The Car and Driving Guide to Buying a Hot Hatch

POWER TO THE PEOPLE


Ever since the Volkswagen Golf GTI pioneered the concept of hot hatchbacks in the mid-Seventies, the shopping rocket concept has found widespread appeal as a way of owning a really practical, yet really affordable sports car.

Today, there are hot hatches based on city cars, superminis and family hatches, plus really high performance hatches with as much power as Grand Prix F1 cars had back in the Seventies. If you’re shopping in this market, you might find it useful to have an expert’s starting point to what’s available. Which is where this guide might help. 

Affordable – Volkswagen up! GTI

Some junior shopping rockets require you to thrash the engine within an inch of its life if you’re to release respectable performance. The up! GTI isn’t like that. The 1.0-litre TSI turbo three cylinder powerplant beneath the bonnet is a reworked 115PS version of the 90PS unit in the ordinary up! and like that unit, develops most of its punch in the mid-range. So you won’t be thrashing about, ramming the rev limiter in the way you would in some rivals. But that doesn’t mean this dinkier GTI can’t charm you in a different way.

Power on and it delivers a fizzy, effervescent feel thanks to sharp throttle response, super-light weight and an engine note boosted with surprisingly realistic drama by the stereo speakers. By modern hot hatch standards, you’re not actually going very fast – rest to 62mph takes 8.8s and the top speed, at 122mph, is not much more than your local sales rep’s Ford Focus. But you quickly forget about that and adjust to a different brand of performance motoring.


Supermini – Ford Fiesta ST

It isn’t often with a small hot hatch that the engineers get things absolutely right. Either compromises are made for day-to-day driveability that rob you of that last ultimate length of response when you’re really pushing on. Or you get a race-bred rocket that loves a smooth circuit but’s so firm that it simply gets on your nerves in everyday motoring. Let’s cut to the conclusion here: with this Ford Fiesta ST, the balance between these two extremes is as good as it’s probably ever going to be. Under the bonnet, there’s a 1.5-litre EcoBoost engine putting out 200PS. And it sounds great too, particularly if you switch into the two dynamic drive modes provided, ‘Sport’ (which sharpens the acceleration and steering) and ‘Track’, which delivers an even firmer response at the helm and slackens off the stability control for circuit use.

More Grand Prix-style gadgetry features in the optional ‘ST Performance Pack’ we’d highly recommend which includes a Quaife limited slip difference for extra cornering bite, plus ‘Performance Shift Lights’ and a ‘Launch Control’ set-up. Frequency-selective race-style dampers and special ‘force vectoring’ springs have allowed the engineers to improve the previous model’s unyielding ride quality whilst still keeping the taut cornering feel.


Family Hatch – Renault Megane R.S.

Fast Renault Meganes have always been brilliant and this one still is. Under the bonnet, the world's most powerful 1.8-litre engine delivers 300hp and 390Nm of torque. If you’re quick with the paddleshift auto transmission, 62mph from rest takes 5.7s en route to a 158mph maximum. Two different types of chassis are on offer - 'Sport' or 'Cup'. The straightforward ‘Sport’ chassis we’d recommend is fitted to the standard model and provides easy sporty driving, with impressive ride compliance thanks to special rally-derived all round hydraulic bump stops that also enable optimum control of tyre-ground contact.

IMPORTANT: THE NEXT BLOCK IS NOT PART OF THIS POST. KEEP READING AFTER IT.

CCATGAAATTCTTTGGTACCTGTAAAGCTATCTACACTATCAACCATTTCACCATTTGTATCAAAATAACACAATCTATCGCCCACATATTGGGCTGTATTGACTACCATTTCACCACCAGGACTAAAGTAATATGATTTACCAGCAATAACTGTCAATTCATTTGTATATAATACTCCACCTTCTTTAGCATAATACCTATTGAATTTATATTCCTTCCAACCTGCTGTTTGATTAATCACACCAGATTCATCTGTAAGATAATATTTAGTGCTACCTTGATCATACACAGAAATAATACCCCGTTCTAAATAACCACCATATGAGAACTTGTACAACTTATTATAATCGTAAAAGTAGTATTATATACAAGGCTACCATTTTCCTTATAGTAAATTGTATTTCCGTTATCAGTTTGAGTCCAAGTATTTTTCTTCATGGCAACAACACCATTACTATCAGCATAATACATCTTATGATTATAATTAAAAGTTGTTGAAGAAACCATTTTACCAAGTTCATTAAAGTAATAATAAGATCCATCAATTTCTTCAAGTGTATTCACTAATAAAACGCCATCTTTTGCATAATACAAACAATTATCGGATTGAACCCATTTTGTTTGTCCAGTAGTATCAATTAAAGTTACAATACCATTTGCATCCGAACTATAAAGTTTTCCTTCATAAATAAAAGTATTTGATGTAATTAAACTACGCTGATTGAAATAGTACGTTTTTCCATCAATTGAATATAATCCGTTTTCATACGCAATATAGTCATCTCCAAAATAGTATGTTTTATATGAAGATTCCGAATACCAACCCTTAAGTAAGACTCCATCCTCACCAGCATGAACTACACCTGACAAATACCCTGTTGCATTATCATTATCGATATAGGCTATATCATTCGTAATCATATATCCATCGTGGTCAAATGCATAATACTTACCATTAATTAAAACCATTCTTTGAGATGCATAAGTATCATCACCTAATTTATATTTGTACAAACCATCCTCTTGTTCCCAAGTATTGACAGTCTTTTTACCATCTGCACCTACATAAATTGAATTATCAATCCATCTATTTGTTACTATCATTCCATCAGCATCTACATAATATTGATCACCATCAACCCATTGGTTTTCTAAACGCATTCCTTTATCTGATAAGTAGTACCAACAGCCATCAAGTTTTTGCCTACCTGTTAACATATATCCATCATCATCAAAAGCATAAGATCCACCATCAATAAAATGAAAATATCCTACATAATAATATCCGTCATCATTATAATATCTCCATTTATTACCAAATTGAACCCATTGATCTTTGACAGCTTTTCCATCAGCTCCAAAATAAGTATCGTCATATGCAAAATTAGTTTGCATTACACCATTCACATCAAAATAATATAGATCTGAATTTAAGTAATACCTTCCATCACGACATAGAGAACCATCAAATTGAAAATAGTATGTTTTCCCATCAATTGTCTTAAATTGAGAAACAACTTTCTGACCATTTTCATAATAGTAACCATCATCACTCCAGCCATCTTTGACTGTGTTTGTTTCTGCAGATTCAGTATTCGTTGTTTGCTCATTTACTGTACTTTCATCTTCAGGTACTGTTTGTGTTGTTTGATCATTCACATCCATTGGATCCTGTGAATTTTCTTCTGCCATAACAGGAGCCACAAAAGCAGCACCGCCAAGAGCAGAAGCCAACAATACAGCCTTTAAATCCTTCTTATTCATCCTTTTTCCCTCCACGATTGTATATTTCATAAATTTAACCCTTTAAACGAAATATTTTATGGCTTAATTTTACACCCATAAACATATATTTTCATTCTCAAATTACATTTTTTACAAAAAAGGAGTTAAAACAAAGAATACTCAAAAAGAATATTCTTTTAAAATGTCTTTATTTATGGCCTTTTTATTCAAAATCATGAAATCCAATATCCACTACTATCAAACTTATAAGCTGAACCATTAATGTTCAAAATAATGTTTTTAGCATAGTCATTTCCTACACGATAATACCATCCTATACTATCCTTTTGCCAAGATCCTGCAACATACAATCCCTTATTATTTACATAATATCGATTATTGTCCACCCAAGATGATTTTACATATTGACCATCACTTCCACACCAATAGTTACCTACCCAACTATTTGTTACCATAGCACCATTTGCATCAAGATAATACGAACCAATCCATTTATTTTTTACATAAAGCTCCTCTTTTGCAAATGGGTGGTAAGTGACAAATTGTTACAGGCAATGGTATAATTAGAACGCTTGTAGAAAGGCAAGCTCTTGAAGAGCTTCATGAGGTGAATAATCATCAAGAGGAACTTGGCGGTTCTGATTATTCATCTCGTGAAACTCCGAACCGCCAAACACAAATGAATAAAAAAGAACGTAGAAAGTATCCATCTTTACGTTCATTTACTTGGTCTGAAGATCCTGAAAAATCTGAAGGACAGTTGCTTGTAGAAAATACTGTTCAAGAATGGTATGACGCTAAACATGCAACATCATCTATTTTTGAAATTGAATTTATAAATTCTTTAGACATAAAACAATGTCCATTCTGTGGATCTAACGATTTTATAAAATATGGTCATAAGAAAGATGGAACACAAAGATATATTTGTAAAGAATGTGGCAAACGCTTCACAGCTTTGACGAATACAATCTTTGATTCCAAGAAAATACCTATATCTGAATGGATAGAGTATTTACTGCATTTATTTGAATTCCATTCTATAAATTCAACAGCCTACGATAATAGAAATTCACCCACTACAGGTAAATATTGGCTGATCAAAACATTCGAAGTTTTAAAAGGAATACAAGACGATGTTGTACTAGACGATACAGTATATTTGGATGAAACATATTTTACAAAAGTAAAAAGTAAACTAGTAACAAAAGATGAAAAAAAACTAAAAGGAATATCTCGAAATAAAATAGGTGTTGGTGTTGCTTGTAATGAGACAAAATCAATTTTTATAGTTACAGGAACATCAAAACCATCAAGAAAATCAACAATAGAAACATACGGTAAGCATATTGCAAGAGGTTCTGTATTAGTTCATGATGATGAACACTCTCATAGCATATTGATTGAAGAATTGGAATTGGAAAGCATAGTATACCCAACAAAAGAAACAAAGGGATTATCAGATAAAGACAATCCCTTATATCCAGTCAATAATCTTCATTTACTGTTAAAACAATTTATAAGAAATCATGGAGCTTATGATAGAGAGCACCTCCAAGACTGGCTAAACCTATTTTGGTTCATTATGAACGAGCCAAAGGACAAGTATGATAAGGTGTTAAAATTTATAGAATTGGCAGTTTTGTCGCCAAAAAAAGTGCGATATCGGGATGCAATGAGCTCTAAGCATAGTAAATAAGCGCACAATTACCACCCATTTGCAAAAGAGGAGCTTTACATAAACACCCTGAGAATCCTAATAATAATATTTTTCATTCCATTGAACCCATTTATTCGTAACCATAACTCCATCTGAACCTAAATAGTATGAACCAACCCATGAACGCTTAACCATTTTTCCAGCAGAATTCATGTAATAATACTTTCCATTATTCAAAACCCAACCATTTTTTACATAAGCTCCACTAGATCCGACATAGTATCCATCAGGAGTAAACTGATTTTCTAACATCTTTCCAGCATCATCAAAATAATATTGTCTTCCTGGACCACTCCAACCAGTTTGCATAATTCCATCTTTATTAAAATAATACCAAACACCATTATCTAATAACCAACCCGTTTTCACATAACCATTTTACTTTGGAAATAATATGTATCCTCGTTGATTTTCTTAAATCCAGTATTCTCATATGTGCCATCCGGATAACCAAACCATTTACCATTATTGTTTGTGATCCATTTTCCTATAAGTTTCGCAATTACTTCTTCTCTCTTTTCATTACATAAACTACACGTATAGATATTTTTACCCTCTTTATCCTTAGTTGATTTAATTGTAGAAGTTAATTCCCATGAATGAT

The 10% stiffer Cup chassis of the top ‘Trophy’ variant offers greater, more focused performance for track and fast road use and includes a Torsen Limited Slip Differential for greater cornering traction. Either way, you'll be able to get all this Megane’s grunt onto the tarmac a more easily thanks to standard '4CONTROL' four-wheel steering. As usual with these sorts of systems, the rear wheels steer slightly in the opposite direction to the fronts at low speeds to shorten the turning circle. And slightly in the same direction as the fronts at higher speeds to improve cornering stability.

Super Hatch – Audi RS 3

Most really fast hot hatches use rather uncharismatic four cylinder powerplants, but with the RS 3, Audi Sport gives you a gloriously emotive 2.5-litre five cylinder unit that has a lightweight all-aluminium block and 400PS on tap. That’s enough to fire you from rest to 62mph in just 3.8s, to the accompaniment of a glorious metallic howl on the way to a maximum that would see you hitting 180mph if the speed restrictor were removed. So it’s fast. But is it also agile and involving? The original first generation version of this car never was, but Audi Sport put in a lot of work to the original version of the MK2 model to try and change things – and this MK3 version is better still, thanks to the addition of an 'RS Torque Splitter', which makes sure that the right amount of torque is optimally distributed along the rear axle when cornering at speed.

At the wheel of this machine, you’re suddenly transported into a world where you complete a twisting section of your favourite country road and wonder whether a Hamilton, an Alonso or a Vettel could really have driven it much quicker. It’s a route you might perhaps have covered a tenth or two quicker in, say, a BMW M3 – or indeed any supercar - but at the end of it, your palms and forehead would likely be sweaty, your heart pumping furiously. Instead of which your mind is still, Mozart’s on the stereo and you’re free to return to rumination on the kind of day whose toil has doubtless made purchase of a £50,000 hot hatch possible in the first place. 

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